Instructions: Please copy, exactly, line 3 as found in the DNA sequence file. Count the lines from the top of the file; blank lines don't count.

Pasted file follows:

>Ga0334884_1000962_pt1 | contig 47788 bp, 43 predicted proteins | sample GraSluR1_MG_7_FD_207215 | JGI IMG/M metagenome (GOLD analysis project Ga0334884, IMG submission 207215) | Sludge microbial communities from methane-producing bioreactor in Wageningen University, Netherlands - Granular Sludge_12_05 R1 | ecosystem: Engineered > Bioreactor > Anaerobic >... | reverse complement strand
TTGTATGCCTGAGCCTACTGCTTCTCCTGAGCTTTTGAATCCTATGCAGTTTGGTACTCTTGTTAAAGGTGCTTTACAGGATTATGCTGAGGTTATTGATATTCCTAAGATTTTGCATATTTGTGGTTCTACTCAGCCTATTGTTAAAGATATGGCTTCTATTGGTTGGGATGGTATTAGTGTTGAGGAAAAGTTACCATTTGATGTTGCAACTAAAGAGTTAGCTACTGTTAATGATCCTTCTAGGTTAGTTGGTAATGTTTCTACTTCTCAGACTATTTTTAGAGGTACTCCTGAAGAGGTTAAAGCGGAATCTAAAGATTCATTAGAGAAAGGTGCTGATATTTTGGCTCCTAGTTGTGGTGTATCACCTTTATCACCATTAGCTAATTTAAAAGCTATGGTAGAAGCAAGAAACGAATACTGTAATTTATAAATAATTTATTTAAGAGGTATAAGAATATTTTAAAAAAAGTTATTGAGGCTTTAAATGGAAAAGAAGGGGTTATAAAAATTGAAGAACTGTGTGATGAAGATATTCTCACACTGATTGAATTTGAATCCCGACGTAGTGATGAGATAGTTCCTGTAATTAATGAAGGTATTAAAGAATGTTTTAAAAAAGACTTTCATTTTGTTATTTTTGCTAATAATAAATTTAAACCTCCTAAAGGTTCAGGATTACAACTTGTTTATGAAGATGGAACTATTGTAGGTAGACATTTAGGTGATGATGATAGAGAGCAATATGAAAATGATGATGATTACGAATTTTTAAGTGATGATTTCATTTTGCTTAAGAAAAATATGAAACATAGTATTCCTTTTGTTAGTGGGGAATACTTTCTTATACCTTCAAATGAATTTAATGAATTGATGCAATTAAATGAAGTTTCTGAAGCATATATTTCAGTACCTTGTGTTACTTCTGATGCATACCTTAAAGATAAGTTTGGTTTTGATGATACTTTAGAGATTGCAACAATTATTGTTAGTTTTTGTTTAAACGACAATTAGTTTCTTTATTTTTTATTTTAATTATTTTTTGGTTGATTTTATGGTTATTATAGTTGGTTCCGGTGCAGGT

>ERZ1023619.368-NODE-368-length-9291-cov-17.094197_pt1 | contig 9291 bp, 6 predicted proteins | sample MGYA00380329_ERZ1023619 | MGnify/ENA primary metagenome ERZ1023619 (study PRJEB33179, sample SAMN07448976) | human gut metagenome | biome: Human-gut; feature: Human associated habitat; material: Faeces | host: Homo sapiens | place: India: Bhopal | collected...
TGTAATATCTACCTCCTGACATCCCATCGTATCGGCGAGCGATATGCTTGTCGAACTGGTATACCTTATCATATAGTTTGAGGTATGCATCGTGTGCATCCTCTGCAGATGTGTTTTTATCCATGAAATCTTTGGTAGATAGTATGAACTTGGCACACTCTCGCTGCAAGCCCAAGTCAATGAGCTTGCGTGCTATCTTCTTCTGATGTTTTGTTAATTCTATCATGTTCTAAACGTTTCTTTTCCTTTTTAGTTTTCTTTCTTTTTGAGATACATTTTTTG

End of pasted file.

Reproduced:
>ERZ1023619.368-NODE-368-length-9291-cov-17.094197_pt1 | contig 9291 bp, 6 predicted proteins | sample MGYA00380329_ERZ1023619 | MGnify/ENA primary metagenome ERZ1023619 (study PRJEB33179, sample SAMN07448976) | human gut metagenome | biome: Human-gut; feature: Human associated habitat; material: Faeces | host: Homo sapiens | place: India: Bhopal | collected...